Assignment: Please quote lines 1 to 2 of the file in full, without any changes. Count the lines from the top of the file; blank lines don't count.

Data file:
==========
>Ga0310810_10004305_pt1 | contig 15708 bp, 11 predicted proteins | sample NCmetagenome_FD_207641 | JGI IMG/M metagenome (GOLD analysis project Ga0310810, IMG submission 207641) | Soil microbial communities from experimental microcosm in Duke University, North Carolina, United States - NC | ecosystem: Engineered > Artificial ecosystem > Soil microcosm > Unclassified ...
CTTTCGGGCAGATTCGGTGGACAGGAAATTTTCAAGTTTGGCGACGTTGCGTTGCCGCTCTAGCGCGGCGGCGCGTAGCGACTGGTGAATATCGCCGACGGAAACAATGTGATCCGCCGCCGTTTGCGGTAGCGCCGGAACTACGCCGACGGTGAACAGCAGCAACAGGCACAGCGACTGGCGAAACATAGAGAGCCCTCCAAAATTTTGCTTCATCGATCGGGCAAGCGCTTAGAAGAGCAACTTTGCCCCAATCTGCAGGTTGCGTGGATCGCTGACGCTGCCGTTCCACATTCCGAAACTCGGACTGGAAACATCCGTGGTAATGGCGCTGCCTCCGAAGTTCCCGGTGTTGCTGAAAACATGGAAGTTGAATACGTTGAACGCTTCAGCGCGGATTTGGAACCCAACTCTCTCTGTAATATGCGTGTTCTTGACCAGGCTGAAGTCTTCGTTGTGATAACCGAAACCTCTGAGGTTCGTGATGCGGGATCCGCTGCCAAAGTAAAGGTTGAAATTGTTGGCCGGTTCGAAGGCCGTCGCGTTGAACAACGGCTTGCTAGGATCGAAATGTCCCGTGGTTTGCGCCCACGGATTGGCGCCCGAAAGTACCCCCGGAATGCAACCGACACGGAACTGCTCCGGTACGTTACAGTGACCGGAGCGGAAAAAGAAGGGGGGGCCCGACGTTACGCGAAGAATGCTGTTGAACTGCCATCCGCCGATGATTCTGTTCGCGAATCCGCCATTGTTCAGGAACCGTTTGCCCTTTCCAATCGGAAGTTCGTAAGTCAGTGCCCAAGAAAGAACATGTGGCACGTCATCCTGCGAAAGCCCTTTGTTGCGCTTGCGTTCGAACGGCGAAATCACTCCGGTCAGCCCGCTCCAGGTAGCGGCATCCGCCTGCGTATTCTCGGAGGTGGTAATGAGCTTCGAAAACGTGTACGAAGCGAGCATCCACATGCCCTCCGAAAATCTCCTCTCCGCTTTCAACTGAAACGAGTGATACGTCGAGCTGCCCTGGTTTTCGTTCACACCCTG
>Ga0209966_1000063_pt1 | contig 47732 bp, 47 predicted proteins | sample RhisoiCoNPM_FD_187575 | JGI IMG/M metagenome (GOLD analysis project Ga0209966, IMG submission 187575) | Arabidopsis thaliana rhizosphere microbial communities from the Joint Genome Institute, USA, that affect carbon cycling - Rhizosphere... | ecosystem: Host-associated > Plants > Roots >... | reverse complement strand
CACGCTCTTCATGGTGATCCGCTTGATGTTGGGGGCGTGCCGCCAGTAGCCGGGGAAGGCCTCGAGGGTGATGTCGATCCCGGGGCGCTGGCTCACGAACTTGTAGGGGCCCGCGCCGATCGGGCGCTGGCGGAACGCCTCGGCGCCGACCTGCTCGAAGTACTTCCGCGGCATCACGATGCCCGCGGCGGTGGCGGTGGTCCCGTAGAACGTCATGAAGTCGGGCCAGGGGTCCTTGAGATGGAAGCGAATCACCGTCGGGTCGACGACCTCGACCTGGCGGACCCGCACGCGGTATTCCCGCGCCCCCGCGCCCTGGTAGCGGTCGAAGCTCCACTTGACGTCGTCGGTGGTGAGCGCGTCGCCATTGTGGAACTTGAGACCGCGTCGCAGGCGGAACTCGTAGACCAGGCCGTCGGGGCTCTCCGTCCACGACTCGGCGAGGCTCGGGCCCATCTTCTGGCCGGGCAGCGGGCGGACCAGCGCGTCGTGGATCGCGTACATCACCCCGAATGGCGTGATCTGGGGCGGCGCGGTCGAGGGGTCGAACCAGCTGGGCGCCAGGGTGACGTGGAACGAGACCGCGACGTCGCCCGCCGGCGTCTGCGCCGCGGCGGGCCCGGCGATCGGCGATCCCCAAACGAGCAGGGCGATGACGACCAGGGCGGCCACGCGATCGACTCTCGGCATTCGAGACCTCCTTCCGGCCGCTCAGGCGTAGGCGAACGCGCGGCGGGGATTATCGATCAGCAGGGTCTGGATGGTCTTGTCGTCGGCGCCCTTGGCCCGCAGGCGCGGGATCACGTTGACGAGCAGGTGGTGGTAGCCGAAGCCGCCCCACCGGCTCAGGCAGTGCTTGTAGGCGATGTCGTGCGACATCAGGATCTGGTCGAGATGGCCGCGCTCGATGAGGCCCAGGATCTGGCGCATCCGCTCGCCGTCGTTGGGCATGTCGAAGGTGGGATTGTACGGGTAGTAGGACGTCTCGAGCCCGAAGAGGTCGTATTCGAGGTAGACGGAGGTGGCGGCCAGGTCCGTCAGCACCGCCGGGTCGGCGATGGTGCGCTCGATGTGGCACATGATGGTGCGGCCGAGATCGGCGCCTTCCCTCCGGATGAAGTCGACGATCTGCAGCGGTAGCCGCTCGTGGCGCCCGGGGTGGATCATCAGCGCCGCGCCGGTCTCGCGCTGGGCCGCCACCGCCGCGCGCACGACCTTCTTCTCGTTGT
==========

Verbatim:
>Ga0310810_10004305_pt1 | contig 15708 bp, 11 predicted proteins | sample NCmetagenome_FD_207641 | JGI IMG/M metagenome (GOLD analysis project Ga0310810, IMG submission 207641) | Soil microbial communities from experimental microcosm in Duke University, North Carolina, United States - NC | ecosystem: Engineered > Artificial ecosystem > Soil microcosm > Unclassified ...
CTTTCGGGCAGATTCGGTGGACAGGAAATTTTCAAGTTTGGCGACGTTGCGTTGCCGCTCTAGCGCGGCGGCGCGTAGCGACTGGTGAATATCGCCGACGGAAACAATGTGATCCGCCGCCGTTTGCGGTAGCGCCGGAACTACGCCGACGGTGAACAGCAGCAACAGGCACAGCGACTGGCGAAACATAGAGAGCCCTCCAAAATTTTGCTTCATCGATCGGGCAAGCGCTTAGAAGAGCAACTTTGCCCCAATCTGCAGGTTGCGTGGATCGCTGACGCTGCCGTTCCACATTCCGAAACTCGGACTGGAAACATCCGTGGTAATGGCGCTGCCTCCGAAGTTCCCGGTGTTGCTGAAAACATGGAAGTTGAATACGTTGAACGCTTCAGCGCGGATTTGGAACCCAACTCTCTCTGTAATATGCGTGTTCTTGACCAGGCTGAAGTCTTCGTTGTGATAACCGAAACCTCTGAGGTTCGTGATGCGGGATCCGCTGCCAAAGTAAAGGTTGAAATTGTTGGCCGGTTCGAAGGCCGTCGCGTTGAACAACGGCTTGCTAGGATCGAAATGTCCCGTGGTTTGCGCCCACGGATTGGCGCCCGAAAGTACCCCCGGAATGCAACCGACACGGAACTGCTCCGGTACGTTACAGTGACCGGAGCGGAAAAAGAAGGGGGGGCCCGACGTTACGCGAAGAATGCTGTTGAACTGCCATCCGCCGATGATTCTGTTCGCGAATCCGCCATTGTTCAGGAACCGTTTGCCCTTTCCAATCGGAAGTTCGTAAGTCAGTGCCCAAGAAAGAACATGTGGCACGTCATCCTGCGAAAGCCCTTTGTTGCGCTTGCGTTCGAACGGCGAAATCACTCCGGTCAGCCCGCTCCAGGTAGCGGCATCCGCCTGCGTATTCTCGGAGGTGGTAATGAGCTTCGAAAACGTGTACGAAGCGAGCATCCACATGCCCTCCGAAAATCTCCTCTCCGCTTTCAACTGAAACGAGTGATACGTCGAGCTGCCCTGGTTTTCGTTCACACCCTG